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Genetics of Prostate Cancer (PDQ®): Genetics - Health Professional Information [NCI] - Genes With Potential Clinical Relevance in Prostate Cancer Risk

Table 3. Case-Control Studies in Ashkenazi Jewish Populations ofBRCA1andBRCA2and Prostate Cancer Risk continued...

These studies support the hypothesis that prostate cancer occurs excessively among carriers of AJ founder mutations and suggest that the risk may be greater among men with the BRCA2 founder mutation (6174delT) than among those with one of the BRCA1 founder mutations (185delAG; 5382insC). The magnitude of the BRCA2-associated risks differ somewhat, undoubtedly because of interstudy differences related to participant ascertainment, calendar time differences in diagnosis, and analytic methods. Some data suggest that BRCA-related prostate cancer has a significantly worse prognosis than prostate cancer that occurs among noncarriers.[16]

Other populations

The association between prostate cancer and mutations in BRCA1 and BRCA2 has also been studied in other populations.

Three Polish BRCA1 founder mutations (C16G, 4153delA, and 5382insC) were studied in 1,793 Polish prostate cancer cases and 4,570 controls. Overall, the prevalence of the three mutations combined was identical in cases and controls. However, the most common mutation, 5382insC, occurred in 0.06% of cases versus 0.37% of controls, suggesting that this specific variant is not likely to be associated with increased prostate cancer risk. Furthermore, the presence of either of the other two mutations (C16G and 4153delA) was associated with a 3.6-fold increase in prostate cancer risk (P = .045) and an even greater risk (OR, 12; P = .0004) of familial prostate cancer. These data suggest that prostate cancer risk in BRCA1 mutation carriers varies with the location of the mutation (i.e., there is a correlation between genotype and phenotype).[17] This observation might explain some of the inconsistencies encountered in prior studies of this association, since populations may have varied relative to the proportion of persons with specific pathogenic BRCA1 mutations.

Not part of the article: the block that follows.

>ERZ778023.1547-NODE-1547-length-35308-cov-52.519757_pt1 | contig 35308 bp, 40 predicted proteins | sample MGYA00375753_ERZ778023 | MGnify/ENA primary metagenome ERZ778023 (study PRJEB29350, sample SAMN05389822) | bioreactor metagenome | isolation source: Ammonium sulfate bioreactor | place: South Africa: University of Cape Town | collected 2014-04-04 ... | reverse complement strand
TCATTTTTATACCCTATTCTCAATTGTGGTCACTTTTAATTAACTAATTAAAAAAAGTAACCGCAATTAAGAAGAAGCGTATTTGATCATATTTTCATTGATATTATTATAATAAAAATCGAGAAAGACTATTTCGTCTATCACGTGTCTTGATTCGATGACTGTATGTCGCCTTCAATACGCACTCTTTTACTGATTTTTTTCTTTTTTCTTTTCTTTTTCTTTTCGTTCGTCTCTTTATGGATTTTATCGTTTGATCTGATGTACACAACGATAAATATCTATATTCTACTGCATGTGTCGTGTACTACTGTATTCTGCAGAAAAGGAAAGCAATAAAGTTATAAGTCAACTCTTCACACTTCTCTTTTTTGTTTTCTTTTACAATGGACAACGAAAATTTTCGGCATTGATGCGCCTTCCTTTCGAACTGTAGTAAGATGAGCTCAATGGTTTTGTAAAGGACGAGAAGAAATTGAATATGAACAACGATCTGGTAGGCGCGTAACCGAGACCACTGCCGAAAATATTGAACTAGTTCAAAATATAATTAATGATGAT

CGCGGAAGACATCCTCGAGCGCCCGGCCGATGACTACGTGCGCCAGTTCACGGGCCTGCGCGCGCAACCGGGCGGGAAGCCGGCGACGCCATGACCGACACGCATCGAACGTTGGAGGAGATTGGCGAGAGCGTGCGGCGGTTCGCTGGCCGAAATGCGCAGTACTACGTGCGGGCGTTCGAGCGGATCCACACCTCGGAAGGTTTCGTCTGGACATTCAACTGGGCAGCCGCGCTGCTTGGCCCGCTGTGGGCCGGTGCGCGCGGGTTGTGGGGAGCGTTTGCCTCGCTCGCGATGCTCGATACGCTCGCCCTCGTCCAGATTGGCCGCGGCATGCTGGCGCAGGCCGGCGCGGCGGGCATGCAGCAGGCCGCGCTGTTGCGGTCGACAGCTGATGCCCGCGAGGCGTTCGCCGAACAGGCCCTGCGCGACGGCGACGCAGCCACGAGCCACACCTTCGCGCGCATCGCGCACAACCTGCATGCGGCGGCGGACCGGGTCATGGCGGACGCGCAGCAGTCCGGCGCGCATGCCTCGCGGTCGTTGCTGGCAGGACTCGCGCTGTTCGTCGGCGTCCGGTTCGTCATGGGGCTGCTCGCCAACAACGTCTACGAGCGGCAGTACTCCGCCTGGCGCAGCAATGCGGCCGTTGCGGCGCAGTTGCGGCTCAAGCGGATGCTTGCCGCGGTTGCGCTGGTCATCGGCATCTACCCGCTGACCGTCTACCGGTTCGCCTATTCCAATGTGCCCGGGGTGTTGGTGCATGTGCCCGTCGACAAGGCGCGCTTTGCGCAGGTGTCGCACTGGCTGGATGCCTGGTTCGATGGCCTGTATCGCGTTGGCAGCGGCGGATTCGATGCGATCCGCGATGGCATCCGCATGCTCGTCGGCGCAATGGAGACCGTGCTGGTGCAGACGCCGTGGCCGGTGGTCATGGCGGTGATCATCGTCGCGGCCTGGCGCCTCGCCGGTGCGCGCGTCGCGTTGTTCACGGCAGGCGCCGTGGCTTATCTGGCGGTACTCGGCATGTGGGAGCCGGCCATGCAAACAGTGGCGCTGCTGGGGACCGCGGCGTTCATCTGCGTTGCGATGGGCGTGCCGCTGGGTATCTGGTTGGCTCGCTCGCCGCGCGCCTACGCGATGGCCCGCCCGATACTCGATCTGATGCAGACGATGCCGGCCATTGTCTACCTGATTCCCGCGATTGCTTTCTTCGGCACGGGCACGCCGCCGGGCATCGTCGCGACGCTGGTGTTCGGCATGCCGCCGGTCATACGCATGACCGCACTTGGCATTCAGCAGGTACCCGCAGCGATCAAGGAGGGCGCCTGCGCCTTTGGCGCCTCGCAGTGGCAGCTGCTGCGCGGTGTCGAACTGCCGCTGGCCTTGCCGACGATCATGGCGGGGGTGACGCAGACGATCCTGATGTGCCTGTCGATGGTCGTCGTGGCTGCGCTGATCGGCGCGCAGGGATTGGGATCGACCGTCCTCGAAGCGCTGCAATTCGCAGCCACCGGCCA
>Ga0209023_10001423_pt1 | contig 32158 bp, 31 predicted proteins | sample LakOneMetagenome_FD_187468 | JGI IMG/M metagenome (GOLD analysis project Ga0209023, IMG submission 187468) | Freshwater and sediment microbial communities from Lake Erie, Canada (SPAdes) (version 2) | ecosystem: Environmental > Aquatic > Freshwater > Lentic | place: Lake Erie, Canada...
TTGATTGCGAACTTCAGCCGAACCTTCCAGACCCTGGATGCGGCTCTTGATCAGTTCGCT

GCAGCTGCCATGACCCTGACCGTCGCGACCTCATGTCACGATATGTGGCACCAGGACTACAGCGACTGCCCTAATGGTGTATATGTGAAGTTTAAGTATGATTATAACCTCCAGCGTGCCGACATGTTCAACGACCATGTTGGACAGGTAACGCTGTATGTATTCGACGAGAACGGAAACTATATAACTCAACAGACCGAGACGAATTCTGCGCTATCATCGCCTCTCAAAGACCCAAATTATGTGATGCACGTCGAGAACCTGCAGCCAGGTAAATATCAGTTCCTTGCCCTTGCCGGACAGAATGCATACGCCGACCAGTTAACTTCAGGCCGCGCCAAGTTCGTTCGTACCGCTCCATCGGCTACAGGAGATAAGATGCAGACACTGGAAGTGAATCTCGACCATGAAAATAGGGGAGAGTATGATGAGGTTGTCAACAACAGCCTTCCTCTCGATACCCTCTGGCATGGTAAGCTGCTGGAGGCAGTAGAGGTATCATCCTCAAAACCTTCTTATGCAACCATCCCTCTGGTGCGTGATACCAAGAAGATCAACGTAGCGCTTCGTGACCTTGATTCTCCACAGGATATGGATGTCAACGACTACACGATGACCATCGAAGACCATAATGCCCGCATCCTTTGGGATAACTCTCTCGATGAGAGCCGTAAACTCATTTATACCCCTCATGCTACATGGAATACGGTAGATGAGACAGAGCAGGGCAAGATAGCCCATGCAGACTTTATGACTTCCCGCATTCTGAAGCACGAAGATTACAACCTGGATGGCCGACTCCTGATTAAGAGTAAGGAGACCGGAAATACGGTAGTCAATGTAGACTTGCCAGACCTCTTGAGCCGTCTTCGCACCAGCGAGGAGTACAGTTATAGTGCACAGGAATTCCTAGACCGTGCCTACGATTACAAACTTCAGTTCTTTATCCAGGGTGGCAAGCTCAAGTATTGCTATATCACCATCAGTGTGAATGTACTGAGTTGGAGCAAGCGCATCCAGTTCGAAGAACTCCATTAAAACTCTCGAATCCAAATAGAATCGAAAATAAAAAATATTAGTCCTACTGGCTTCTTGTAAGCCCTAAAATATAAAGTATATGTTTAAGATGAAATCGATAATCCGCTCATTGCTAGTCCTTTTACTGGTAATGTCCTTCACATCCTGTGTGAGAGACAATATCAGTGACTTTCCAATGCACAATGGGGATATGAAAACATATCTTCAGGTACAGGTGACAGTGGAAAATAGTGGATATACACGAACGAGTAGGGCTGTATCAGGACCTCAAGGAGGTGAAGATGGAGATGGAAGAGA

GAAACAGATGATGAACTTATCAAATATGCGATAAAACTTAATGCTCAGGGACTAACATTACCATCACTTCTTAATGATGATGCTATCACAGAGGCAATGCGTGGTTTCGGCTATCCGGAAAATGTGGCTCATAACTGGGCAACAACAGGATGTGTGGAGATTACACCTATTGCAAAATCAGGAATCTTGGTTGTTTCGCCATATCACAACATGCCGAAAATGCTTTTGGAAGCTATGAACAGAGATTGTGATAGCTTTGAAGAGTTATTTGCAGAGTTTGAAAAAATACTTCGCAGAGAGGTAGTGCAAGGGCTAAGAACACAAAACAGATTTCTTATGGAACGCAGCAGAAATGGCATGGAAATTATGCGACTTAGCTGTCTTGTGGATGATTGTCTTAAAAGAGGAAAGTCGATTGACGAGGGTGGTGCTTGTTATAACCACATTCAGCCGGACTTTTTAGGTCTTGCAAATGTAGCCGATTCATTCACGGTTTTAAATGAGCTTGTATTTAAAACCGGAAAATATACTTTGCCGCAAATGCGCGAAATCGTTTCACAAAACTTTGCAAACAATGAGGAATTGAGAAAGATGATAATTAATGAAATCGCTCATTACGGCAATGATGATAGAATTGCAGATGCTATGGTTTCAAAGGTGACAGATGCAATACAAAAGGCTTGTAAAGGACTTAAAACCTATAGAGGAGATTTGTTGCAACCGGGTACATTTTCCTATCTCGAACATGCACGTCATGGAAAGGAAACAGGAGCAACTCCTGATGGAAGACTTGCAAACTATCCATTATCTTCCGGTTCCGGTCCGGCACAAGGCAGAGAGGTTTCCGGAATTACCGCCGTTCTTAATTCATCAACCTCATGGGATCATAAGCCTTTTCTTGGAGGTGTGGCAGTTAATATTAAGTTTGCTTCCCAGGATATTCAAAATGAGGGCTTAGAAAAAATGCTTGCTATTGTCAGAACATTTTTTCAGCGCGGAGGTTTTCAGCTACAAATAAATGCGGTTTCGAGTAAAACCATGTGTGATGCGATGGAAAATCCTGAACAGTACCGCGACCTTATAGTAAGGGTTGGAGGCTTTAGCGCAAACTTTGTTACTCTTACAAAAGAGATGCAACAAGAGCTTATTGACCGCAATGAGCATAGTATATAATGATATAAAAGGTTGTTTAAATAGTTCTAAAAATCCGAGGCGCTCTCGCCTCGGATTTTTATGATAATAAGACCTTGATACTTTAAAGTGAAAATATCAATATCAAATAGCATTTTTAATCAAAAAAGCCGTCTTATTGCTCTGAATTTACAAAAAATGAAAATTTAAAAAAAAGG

Several case series have also explored the role of BRCA1 and BRCA2 mutations and prostate cancer risk.

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WebMD Public Information from the National Cancer Institute

Last Updated: February 25, 2014
This information is not intended to replace the advice of a doctor. Healthwise disclaims any liability for the decisions you make based on this information.
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